An Interview I Gave

Interview with Nana Darkoa Sekyiamah of African Women’s Development Fund


NS: How did your journey as a writer start?

K.D.Y: I started scribbling on pieces of paper at around age 8 or 9 after my abuse. I think it was a way to deal with the chaos in my head and body. I continued with designing large sheets of drawing paper as magazine and newsletter layouts. At around 15, I began scribbling in the pages of a daily planner. I received my first “real” journal at age 16 and I’ve kept a journal since; I currently have every single one of them (I am 36) in a bin in my mother’s storage unit. Three years ago I was accepted into a Writing residency; that’s when I started calling myself a “real” writer. The journey continues…

 N.S: Do you have any writing rituals?

K.D.Y: I usually just write. I prefer to feel the pen scratching the surface of the paper. What I consider to be more of a ritual actually has to do with my writing tools. I court my journals and my pens…

Continue to read ‘Interview with Kuukua Dzigbordi Yomekpe’ 



  1. Quite impressive. I would really like to read your life’s story. From the little I’ve gathered from reading you here and there, I can tell it’s quite a compelling and life-changing story. I know you’re working on it, but hurry up:-) Great interview, by the way.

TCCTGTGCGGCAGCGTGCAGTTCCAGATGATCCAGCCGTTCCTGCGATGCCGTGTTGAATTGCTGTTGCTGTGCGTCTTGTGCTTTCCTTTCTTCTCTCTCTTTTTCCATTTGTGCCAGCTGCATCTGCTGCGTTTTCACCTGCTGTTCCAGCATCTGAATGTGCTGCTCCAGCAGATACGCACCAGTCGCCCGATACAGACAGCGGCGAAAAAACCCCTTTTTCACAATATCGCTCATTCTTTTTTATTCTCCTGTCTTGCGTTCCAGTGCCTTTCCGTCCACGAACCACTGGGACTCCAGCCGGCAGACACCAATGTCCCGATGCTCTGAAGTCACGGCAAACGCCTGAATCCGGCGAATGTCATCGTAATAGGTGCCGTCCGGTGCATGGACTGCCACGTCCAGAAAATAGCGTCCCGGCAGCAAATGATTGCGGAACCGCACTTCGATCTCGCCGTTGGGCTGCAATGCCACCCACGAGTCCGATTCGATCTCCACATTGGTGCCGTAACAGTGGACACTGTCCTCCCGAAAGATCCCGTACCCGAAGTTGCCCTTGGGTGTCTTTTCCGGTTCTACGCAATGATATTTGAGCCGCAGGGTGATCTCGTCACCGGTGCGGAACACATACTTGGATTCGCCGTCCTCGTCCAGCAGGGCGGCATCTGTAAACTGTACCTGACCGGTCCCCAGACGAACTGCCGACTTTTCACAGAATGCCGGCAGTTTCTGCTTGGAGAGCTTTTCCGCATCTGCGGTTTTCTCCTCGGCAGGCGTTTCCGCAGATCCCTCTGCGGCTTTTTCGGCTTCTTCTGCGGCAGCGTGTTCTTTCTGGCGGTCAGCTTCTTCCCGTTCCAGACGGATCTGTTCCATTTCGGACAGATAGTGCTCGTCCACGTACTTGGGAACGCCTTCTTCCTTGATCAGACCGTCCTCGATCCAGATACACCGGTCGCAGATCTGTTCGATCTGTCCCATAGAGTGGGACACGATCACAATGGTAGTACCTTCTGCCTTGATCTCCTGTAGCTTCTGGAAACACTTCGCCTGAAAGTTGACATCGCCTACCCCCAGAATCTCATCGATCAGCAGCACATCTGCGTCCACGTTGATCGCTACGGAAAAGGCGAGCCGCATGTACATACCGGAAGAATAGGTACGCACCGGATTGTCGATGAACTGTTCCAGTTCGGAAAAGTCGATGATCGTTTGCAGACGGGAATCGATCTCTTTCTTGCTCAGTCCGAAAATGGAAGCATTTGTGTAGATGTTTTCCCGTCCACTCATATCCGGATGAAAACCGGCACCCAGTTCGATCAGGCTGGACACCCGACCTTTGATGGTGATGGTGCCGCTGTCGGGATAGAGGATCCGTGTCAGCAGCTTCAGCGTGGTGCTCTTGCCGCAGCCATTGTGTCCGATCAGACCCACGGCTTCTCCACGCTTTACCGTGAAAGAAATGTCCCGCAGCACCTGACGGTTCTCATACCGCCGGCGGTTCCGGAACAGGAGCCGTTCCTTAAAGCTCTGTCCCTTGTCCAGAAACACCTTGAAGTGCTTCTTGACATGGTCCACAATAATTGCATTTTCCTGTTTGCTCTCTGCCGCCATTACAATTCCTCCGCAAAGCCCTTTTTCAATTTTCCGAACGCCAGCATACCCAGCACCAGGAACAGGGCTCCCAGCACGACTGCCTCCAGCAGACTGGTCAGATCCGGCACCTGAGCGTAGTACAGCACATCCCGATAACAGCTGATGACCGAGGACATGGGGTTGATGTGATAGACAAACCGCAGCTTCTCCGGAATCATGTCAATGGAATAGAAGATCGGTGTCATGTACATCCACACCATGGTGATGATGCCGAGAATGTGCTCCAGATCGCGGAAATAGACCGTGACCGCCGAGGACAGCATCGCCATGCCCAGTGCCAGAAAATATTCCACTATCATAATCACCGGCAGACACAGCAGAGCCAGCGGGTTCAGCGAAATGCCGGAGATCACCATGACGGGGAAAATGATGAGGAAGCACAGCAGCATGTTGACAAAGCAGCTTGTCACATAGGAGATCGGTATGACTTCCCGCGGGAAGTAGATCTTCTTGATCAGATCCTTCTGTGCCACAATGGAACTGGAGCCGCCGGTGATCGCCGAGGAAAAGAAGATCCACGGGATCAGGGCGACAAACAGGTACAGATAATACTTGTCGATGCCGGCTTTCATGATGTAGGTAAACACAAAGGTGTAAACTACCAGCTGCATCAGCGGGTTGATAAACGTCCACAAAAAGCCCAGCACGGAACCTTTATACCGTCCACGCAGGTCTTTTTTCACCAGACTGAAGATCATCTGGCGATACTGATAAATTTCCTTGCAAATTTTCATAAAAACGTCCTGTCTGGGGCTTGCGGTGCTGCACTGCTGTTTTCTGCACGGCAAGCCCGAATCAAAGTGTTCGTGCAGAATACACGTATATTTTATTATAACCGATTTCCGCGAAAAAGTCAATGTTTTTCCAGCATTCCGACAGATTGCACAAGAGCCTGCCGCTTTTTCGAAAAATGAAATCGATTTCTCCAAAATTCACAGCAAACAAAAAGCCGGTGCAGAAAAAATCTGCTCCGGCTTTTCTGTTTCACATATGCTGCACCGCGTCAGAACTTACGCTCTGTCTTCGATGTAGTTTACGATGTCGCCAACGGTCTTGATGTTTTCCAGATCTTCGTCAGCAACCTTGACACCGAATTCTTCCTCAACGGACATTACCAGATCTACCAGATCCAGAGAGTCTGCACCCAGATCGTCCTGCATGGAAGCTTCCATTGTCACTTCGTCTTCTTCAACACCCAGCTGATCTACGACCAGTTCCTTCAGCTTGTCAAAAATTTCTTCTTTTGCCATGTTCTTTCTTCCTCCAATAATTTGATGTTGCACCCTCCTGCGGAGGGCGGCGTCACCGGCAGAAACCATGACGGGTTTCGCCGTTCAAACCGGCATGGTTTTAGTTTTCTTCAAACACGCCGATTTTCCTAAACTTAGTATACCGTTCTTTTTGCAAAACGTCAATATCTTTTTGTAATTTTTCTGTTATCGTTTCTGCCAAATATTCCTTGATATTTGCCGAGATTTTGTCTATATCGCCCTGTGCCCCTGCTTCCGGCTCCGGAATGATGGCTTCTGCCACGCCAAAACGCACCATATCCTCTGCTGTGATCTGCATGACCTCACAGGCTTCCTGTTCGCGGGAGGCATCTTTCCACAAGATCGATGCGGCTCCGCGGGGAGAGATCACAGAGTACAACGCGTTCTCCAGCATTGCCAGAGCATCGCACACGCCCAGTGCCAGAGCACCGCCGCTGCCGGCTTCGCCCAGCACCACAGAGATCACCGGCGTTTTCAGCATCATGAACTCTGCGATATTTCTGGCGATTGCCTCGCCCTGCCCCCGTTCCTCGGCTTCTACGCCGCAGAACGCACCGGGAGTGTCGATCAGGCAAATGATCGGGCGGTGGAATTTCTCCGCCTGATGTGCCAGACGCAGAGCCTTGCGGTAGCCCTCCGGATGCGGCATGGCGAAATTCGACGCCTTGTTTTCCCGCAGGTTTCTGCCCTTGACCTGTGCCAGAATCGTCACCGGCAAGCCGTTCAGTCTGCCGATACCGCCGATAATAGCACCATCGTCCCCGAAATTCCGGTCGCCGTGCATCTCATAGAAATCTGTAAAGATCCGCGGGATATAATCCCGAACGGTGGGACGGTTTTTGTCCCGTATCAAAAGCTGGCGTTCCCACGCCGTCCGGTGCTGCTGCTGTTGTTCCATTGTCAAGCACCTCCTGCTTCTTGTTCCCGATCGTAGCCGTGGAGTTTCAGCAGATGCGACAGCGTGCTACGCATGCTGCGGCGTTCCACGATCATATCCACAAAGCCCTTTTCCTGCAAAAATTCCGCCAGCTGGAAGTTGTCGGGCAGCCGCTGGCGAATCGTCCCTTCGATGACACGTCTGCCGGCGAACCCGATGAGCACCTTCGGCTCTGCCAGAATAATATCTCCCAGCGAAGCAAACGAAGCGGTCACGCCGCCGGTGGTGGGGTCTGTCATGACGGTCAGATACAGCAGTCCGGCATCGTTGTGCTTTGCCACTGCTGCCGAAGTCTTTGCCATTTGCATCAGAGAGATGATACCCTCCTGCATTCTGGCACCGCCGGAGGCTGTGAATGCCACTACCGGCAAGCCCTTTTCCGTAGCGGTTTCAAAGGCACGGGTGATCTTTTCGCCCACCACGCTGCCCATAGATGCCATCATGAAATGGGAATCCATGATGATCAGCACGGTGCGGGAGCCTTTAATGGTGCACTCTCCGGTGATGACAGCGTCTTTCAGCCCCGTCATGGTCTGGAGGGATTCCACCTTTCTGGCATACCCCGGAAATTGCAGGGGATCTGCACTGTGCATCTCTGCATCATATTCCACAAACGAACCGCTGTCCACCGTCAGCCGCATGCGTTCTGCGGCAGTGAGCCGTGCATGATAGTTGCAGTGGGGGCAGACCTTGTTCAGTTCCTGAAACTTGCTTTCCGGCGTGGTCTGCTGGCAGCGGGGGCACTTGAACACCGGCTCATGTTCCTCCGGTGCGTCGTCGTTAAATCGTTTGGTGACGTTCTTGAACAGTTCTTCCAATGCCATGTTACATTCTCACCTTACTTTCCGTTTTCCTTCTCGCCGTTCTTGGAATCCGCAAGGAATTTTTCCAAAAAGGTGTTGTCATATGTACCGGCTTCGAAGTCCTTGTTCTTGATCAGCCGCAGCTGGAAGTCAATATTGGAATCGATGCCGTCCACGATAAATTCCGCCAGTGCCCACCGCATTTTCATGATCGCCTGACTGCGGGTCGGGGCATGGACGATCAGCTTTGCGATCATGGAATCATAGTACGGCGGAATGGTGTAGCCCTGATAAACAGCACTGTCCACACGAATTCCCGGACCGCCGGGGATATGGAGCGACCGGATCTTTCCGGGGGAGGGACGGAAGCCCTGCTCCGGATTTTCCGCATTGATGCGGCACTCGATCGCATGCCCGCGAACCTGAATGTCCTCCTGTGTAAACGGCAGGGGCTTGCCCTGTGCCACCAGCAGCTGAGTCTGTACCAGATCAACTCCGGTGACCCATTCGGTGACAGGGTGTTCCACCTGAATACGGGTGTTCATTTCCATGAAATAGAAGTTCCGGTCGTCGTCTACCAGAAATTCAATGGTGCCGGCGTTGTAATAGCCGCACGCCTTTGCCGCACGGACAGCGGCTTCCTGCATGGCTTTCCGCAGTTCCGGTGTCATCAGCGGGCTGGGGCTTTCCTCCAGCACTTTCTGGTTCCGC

2. […] I love to write long-hand. There’s nothing like the feel of paper gently rubbing the first third of my pinkie as it does a waltz across the page. I have grown more accustomed to writing on the computer because it’s easier to edit especially if it’s for the blog or for a submission. I do still carry my journal around. So often, and more so lately, I have told myself that the only reason Taiye Selassie and Chimamanda have published is because they are more disciplined and that perhaps because I am less so, I won’t ever see the limelight. I sometimes tell myself that I can’t expect much if I’m so lazy. So as you can see the writing process is fraught with a lot of negativity but when I do breakthrough, I can usually put out something sensible and well articulated (for a Black girl ;-)), but the challenge is sitting still long enough to put it all down. One would think I would get frustrated with the spin process, but my stamina is quite outstanding though sometimes detrimental. Eventually though, if I want to continue calling myself a writer I must put some of the spin cycle on the line to dry. You can read more about my process in an interview I gave. […]

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